Our children will grow up taking for granted that computers can “simply” produce realistic images, entire stories, or chat with them naturally, while we think that it is magic.— hardmaru (@hardmaru) May 22, 2022
Just like how our previous generations thought the radio, telephone, TV, video calls seem like magic. pic.twitter.com/5tazufFWsC
Is it possible that, some day, these algorithms will really be able to capture all the visual concepts we care about? To paraphase Douglas Adams, the space of visual concepts is big. I mean, really big.
How does it work?
There’s a lot of mystique around AI software. But, as the first author of DALL-E says, the method is quite conceptually simple; it’s basically a statistical sampling algorithm. Philosophically, it’s the kind of curve-fitting and model sampling that one might learn in a Statistics 101 class. Google’s new Imagen uses similar techniques to DALL-E 2, and they also describe their method as “conceptually simple and easy to train.” In both methods, the results are astoundingly good.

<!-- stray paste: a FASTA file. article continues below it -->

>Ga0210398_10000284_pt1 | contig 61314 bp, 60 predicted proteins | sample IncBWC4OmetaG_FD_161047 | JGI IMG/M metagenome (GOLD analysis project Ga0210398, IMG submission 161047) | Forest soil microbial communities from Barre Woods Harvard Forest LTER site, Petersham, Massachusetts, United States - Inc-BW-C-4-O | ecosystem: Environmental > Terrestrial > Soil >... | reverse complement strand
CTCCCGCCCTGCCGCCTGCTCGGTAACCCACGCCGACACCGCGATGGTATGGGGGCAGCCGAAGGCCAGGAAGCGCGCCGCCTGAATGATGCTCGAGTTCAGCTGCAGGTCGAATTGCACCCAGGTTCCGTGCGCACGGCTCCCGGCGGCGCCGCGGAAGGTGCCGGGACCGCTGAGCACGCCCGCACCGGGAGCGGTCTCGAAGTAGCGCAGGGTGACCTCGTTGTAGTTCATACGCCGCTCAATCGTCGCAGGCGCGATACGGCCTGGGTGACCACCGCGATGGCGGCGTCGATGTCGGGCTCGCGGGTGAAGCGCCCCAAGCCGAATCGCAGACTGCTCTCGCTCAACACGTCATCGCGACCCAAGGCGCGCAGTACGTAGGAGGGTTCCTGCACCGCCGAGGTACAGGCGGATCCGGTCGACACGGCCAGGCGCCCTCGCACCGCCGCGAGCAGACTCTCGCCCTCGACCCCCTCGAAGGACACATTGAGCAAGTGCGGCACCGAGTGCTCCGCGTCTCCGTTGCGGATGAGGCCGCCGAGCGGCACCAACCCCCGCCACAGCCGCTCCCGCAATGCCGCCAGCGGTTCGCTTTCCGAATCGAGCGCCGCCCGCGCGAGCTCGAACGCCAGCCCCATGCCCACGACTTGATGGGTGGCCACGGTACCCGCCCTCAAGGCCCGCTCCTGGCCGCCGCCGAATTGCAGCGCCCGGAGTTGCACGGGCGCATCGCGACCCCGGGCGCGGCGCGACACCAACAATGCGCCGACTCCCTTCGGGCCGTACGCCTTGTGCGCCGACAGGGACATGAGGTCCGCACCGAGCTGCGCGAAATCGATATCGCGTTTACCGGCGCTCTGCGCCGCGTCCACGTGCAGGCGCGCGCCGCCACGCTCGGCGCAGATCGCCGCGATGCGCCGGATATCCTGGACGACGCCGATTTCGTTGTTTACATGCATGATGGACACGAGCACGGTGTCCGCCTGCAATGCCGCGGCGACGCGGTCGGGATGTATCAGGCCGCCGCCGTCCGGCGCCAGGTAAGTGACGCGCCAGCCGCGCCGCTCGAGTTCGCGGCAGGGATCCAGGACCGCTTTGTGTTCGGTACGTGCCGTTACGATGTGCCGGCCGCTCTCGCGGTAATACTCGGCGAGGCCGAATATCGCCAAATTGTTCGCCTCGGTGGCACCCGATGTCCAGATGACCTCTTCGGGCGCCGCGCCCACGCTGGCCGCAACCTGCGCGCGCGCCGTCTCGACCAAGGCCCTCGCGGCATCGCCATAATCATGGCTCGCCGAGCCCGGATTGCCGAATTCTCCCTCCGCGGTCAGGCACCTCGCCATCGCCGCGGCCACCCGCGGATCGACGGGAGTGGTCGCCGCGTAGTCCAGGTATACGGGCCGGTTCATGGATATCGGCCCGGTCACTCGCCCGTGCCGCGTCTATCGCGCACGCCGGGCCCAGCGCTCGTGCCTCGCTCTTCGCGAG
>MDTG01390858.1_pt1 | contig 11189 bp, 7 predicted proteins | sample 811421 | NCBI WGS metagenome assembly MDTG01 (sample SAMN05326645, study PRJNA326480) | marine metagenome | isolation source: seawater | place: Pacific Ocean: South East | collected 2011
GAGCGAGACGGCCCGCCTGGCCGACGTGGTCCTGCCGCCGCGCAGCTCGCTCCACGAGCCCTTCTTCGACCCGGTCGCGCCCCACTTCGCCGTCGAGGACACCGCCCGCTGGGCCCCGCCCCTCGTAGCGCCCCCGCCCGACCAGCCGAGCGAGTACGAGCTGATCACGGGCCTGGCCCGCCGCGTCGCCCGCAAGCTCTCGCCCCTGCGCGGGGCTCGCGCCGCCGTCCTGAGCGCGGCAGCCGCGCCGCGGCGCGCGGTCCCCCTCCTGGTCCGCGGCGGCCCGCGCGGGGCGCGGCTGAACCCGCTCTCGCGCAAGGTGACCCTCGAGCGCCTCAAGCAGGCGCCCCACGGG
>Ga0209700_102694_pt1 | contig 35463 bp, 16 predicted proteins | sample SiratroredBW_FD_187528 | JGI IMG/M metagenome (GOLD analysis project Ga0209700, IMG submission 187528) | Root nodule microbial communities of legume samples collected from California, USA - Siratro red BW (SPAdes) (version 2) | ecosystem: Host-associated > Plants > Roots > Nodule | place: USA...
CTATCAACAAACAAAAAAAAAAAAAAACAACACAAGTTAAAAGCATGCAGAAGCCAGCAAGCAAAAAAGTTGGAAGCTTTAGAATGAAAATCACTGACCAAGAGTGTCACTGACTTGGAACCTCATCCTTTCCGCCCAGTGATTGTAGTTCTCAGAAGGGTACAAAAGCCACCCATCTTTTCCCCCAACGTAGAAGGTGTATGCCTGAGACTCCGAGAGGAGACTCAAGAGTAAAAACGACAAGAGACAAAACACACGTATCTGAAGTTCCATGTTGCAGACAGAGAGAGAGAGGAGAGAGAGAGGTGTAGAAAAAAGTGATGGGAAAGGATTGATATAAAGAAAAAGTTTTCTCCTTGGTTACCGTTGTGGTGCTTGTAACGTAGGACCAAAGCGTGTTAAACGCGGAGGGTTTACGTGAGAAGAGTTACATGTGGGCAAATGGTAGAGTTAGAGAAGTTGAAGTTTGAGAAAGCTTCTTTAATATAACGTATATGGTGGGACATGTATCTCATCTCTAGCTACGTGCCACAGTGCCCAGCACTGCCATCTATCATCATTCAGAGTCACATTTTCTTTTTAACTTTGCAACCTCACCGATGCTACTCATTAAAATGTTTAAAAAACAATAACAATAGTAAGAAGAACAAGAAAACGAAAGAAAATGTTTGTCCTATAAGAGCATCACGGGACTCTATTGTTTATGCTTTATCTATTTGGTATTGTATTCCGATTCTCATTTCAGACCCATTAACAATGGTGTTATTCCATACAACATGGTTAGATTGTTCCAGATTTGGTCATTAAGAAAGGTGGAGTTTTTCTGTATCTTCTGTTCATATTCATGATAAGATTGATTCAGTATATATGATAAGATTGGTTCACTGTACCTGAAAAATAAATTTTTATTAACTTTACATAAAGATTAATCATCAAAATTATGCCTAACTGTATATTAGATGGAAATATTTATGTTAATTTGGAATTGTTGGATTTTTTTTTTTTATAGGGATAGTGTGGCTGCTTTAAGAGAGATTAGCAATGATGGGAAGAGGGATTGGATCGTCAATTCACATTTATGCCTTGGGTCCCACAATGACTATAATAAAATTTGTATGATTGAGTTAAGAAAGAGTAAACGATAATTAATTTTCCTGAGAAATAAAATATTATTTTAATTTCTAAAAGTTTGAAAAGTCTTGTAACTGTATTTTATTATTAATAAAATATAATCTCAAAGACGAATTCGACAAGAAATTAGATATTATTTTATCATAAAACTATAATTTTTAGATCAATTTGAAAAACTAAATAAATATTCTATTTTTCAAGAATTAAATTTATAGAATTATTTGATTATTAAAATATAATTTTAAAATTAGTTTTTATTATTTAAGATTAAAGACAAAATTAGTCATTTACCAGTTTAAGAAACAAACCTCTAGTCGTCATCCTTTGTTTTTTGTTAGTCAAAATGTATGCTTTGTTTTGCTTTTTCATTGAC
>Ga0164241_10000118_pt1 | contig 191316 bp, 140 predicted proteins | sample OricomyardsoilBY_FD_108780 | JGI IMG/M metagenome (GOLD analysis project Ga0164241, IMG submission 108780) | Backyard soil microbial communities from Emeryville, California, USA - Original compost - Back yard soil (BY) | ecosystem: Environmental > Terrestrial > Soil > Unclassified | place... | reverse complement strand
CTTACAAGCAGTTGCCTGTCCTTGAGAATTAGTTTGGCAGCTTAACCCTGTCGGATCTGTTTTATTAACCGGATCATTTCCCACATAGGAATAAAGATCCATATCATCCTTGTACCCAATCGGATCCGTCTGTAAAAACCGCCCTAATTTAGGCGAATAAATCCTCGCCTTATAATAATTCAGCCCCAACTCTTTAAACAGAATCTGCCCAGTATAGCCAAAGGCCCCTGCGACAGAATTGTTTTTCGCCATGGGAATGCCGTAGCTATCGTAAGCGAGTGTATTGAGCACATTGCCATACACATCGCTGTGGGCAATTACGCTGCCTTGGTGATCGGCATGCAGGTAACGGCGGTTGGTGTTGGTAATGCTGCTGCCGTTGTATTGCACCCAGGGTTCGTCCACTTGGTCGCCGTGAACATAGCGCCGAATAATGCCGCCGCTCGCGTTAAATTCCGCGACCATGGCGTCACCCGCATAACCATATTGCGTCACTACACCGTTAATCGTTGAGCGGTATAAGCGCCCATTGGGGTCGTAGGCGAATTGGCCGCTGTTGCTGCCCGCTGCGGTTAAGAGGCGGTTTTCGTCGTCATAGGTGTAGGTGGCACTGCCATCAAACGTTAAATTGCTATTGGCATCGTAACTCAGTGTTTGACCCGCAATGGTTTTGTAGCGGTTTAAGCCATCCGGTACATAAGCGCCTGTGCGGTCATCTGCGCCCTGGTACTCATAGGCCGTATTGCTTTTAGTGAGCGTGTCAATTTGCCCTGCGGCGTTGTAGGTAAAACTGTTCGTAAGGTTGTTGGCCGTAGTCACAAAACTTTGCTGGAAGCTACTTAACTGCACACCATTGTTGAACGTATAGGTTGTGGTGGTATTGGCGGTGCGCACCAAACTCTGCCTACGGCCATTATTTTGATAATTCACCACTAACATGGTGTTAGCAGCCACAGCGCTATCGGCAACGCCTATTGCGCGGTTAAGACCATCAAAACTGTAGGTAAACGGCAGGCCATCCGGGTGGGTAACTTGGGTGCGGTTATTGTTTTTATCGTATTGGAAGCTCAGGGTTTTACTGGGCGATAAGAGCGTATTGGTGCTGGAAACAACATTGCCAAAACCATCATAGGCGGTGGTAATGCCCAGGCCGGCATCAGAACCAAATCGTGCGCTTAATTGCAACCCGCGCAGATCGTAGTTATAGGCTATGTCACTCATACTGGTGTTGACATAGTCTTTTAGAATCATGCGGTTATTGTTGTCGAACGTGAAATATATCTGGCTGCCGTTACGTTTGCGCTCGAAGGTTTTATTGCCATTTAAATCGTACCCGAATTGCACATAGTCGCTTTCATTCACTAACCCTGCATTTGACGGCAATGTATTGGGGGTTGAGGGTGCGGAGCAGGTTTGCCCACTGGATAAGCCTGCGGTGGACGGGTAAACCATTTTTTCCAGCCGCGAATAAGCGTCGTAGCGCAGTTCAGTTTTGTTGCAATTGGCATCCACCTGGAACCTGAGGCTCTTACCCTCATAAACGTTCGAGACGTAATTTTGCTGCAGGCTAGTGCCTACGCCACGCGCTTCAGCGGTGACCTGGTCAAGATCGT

That said, the specifics are only “simple” if you are up-to-date with the latest developments in neural image generation: while these methods are just data fitting, they’re data fitting in high-dimensional spaces that’s turbocharged with tasteful choices of modern algorithms, tons of model parameters, unfathomably-large datasets, careful engineering, and staggering computation times.
Personally, I think we would be better off if we could avoid using the harmful term “Artificial Intelligence” to describe these systems at all. It’s all just software that people wrote.
Is it creative?
The DALL-E announcement vexed me a bit because it came out just as I putting the finishing touches on a paper on computational creativity—DALL-E seemed to make some points in my paper obsolete before it was even published. For example, in the paper, I point out that existing stroke-based painting algorithms have fixed painting styles, which is still technically true but now irrelevant.
I had a moment early on while using DALL-E to generate different kinds of paintings, like “odilon redon painting of seattle”: in which I thought, considering all the different painting styles I’d generated, (a) this is better than any painting algorithm I’ve ever developed, and (b) it’s a better painter than I am.